December 1st was World Aids Day. It is an opportunity to remind people that HIV still exists and there is still much work to do on increasing awareness. Over 101,000 people in the UK are living with HIV and around 5000 are diagnosed each year. There is still considerable ignorance about how people can protect themselves and stigma and discrimination are realities.
This guest blog from Stefania Manfra is a summary of her research and poster at Baby Friendly Conference in November 2018. Part 2 of our blogs on infant feeding and HIV, by Pamela Morrison, will summarise new guidance that was published in December 2018 for World Aids Day.
It was Spring 2018 when I decided to send the abstract of my dissertation, examining how HIV+ mothers can be supported in making an informed choice on infant feeding options, to the Unicef Baby Friendly Initiative UK with the hope to have it selected as a poster presentation to be displayed at its Annual Conference in Liverpool. How delighted I was when I received the email confirming that my abstract had been chosen!
Let’s start by saying that in the UK the infant feeding recommendation in the presence of HIV is primarily to avoid breastfeeding due to the risk of vertical transmission from mother to baby through the breastmilk (BHIVA and Children’s HIV Association (CHIVA), 2010). However, BHIVA and CHIVA (2010) also acknowledge the fact that HIV+ women who are receiving HAART (highly active antiretroviral therapy) and who have an undetectable viral load at birth, may choose to breastfeed for the first six months of the baby’s life. If they wish to do so they should be supported in their choice. In such scenarios, the recommendations are: maternal HAART treatment and short-term infant prophylaxis, exclusive breastfeeding for six months, careful monitoring of maternal HAART adherence and monthly maternal viral load testing alongside infant HIV status (BHIVA & CHIVA, 2010). These recommendations were reviewed in 2014 and retained.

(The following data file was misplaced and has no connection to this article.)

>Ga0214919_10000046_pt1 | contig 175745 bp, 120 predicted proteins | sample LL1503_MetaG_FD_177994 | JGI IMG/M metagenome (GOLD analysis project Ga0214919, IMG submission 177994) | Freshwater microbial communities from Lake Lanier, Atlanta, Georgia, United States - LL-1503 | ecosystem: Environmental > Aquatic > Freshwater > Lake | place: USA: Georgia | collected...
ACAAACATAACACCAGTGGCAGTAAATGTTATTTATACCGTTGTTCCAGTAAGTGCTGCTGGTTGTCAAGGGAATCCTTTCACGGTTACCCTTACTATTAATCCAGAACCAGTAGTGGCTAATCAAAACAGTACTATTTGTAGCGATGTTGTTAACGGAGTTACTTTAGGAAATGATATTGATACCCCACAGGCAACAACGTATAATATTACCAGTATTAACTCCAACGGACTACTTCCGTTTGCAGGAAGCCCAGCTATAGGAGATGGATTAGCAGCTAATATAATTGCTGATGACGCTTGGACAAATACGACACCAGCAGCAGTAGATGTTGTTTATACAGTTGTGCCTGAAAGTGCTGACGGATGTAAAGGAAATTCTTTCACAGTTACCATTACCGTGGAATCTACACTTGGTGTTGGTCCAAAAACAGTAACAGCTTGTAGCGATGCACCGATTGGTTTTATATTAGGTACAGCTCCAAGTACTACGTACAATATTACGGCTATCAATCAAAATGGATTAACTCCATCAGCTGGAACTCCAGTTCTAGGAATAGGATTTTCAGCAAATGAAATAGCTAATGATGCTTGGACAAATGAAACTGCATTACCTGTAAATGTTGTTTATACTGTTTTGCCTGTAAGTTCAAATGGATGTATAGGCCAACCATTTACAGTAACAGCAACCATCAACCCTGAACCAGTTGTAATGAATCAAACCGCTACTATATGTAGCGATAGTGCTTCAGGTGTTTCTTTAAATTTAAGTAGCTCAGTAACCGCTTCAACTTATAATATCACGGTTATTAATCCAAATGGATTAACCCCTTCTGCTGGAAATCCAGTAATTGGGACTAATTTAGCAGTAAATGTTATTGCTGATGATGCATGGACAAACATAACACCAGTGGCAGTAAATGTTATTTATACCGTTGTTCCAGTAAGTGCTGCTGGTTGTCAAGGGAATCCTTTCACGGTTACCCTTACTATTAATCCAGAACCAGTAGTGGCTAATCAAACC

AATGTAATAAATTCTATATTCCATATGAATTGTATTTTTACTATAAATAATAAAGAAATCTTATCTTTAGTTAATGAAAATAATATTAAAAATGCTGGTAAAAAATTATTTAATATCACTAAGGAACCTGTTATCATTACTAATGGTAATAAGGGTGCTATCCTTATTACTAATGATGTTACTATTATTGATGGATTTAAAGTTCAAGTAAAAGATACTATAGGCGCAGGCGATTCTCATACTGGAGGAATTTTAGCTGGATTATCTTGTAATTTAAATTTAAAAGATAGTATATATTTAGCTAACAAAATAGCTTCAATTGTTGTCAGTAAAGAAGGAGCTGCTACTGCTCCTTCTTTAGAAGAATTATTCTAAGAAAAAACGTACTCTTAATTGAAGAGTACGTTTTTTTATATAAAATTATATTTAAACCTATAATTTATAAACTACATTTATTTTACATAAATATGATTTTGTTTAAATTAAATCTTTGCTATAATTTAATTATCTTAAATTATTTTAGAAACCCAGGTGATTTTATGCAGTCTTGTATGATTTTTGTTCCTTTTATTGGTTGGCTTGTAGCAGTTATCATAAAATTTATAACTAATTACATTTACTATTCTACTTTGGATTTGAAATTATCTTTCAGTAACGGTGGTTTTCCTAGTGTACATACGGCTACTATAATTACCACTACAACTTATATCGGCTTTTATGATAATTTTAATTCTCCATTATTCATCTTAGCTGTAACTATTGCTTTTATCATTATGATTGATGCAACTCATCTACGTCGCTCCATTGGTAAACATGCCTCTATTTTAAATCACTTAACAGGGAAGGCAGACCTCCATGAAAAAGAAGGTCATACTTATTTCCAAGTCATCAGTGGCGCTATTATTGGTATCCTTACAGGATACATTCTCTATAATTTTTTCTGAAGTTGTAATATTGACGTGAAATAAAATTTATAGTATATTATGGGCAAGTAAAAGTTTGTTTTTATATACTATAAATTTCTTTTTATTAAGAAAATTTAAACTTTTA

Meanwhile, the updated guidelines on HIV and infant feeding from the World Health Organisation (WHO) (2016) recommend that HIV+ mothers should exclusively breastfeed their infants for the first six months and then introduce complementary food thereafter while continuing breastfeeding for at least 12 months, alongside receiving HAART and being fully supported with the adherence of the therapy, regardless of their CD4 count. This is known as Option B+ (WHO, 2013).
Below are the findings of my review.
In developing countries, not breastfeeding is associated with high child morbidity and mortality, particularly related to gastrointestinal problems due to the lack of clean water and sanitation, hence making it unsafe to formula feed. On the other hand, in developed countries, where formula feeding is considered affordable, feasible, acceptable, safe and sustainable (AFASS) (WHO, 2016), bottle-feeding is the recommended choice for HIV+ women.
For that reason, in the UK, infant feeding recommendations in the presence of HIV are primarily to avoid breastfeeding, regardless of maternal viral load or antiretroviral treatment (BHIVA & CHIVA, 2010).
However, BHIVA & CHIVA (2010), also acknowledge that HIV+ women with undetectable viral load at delivery, CD4 count >350 cells and receiving HAART, may choose to breastfeed for the first six months if they wish to do so and should be supported in their choice.
Midwives should provide women living with HIV with evidence-based and unbiased information to enable informed choice and be conversant with current local, national and international guidelines on HIV and breastfeeding.
Likewise, Indicator 8 “Infant Feeding and HIV” from the World Breastfeeding Trend Initiative UK (WBTi) report (2016), found that not all healthcare professionals in the UK receive up-to-date training on this topic. In addition, the feeding method of an HIV-exposed infant does not seem to be recorded. Hence we do not have an accurate number of how many of these infants in the UK are (officially) being breastfed.
In line with the recommendations stated in the WBTi Report (2016), to increase women’s knowledge and to facilitate informed choice, healthcare professionals have a duty to educate women living with HIV on factors affecting vertical transmission and support them in their choice of infant feeding methods, through antenatal health education.
BHIVA and CHIVA (2010) Position statement on infant feeding in the UK. (reviewed and retained 2014)
World Health Organisation (WHO) (2013) Consolidated guidelines on the use of antiretroviral drugs fro treating and preventing HIV infection.
World Health Organisation (WHO) (2016) Updates on HIV and infant feeding guidelines.